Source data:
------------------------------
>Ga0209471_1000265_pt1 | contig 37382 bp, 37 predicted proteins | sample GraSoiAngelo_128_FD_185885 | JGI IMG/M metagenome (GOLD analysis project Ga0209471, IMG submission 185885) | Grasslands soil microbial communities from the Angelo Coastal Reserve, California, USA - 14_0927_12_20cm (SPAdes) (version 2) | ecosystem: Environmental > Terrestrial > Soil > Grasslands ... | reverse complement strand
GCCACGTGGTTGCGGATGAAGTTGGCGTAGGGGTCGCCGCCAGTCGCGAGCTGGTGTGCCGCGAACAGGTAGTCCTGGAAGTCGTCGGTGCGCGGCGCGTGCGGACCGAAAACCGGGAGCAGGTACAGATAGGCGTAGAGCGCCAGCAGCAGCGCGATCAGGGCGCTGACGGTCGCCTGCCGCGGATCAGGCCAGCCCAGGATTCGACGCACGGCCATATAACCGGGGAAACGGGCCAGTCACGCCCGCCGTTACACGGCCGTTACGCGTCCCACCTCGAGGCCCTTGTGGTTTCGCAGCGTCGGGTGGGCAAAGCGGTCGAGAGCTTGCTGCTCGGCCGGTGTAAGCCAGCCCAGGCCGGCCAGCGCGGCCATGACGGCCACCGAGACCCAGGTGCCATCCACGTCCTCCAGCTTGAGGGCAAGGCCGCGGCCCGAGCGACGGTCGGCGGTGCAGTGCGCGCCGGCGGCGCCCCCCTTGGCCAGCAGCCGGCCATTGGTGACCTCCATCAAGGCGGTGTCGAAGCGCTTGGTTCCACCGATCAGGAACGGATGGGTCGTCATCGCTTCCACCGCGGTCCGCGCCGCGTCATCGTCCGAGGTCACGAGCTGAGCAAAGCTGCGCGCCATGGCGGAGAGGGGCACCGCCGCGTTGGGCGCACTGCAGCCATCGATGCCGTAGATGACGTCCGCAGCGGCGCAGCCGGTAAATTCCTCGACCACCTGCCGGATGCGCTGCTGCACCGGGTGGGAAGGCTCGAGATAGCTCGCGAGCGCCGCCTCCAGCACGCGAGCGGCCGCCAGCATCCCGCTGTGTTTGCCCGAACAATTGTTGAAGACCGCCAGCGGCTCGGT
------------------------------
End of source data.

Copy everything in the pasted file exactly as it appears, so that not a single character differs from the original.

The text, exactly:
>Ga0209471_1000265_pt1 | contig 37382 bp, 37 predicted proteins | sample GraSoiAngelo_128_FD_185885 | JGI IMG/M metagenome (GOLD analysis project Ga0209471, IMG submission 185885) | Grasslands soil microbial communities from the Angelo Coastal Reserve, California, USA - 14_0927_12_20cm (SPAdes) (version 2) | ecosystem: Environmental > Terrestrial > Soil > Grasslands ... | reverse complement strand
GCCACGTGGTTGCGGATGAAGTTGGCGTAGGGGTCGCCGCCAGTCGCGAGCTGGTGTGCCGCGAACAGGTAGTCCTGGAAGTCGTCGGTGCGCGGCGCGTGCGGACCGAAAACCGGGAGCAGGTACAGATAGGCGTAGAGCGCCAGCAGCAGCGCGATCAGGGCGCTGACGGTCGCCTGCCGCGGATCAGGCCAGCCCAGGATTCGACGCACGGCCATATAACCGGGGAAACGGGCCAGTCACGCCCGCCGTTACACGGCCGTTACGCGTCCCACCTCGAGGCCCTTGTGGTTTCGCAGCGTCGGGTGGGCAAAGCGGTCGAGAGCTTGCTGCTCGGCCGGTGTAAGCCAGCCCAGGCCGGCCAGCGCGGCCATGACGGCCACCGAGACCCAGGTGCCATCCACGTCCTCCAGCTTGAGGGCAAGGCCGCGGCCCGAGCGACGGTCGGCGGTGCAGTGCGCGCCGGCGGCGCCCCCCTTGGCCAGCAGCCGGCCATTGGTGACCTCCATCAAGGCGGTGTCGAAGCGCTTGGTTCCACCGATCAGGAACGGATGGGTCGTCATCGCTTCCACCGCGGTCCGCGCCGCGTCATCGTCCGAGGTCACGAGCTGAGCAAAGCTGCGCGCCATGGCGGAGAGGGGCACCGCCGCGTTGGGCGCACTGCAGCCATCGATGCCGTAGATGACGTCCGCAGCGGCGCAGCCGGTAAATTCCTCGACCACCTGCCGGATGCGCTGCTGCACCGGGTGGGAAGGCTCGAGATAGCTCGCGAGCGCCGCCTCCAGCACGCGAGCGGCCGCCAGCATCCCGCTGTGTTTGCCCGAACAATTGTTGAAGACCGCCAGCGGCTCGGT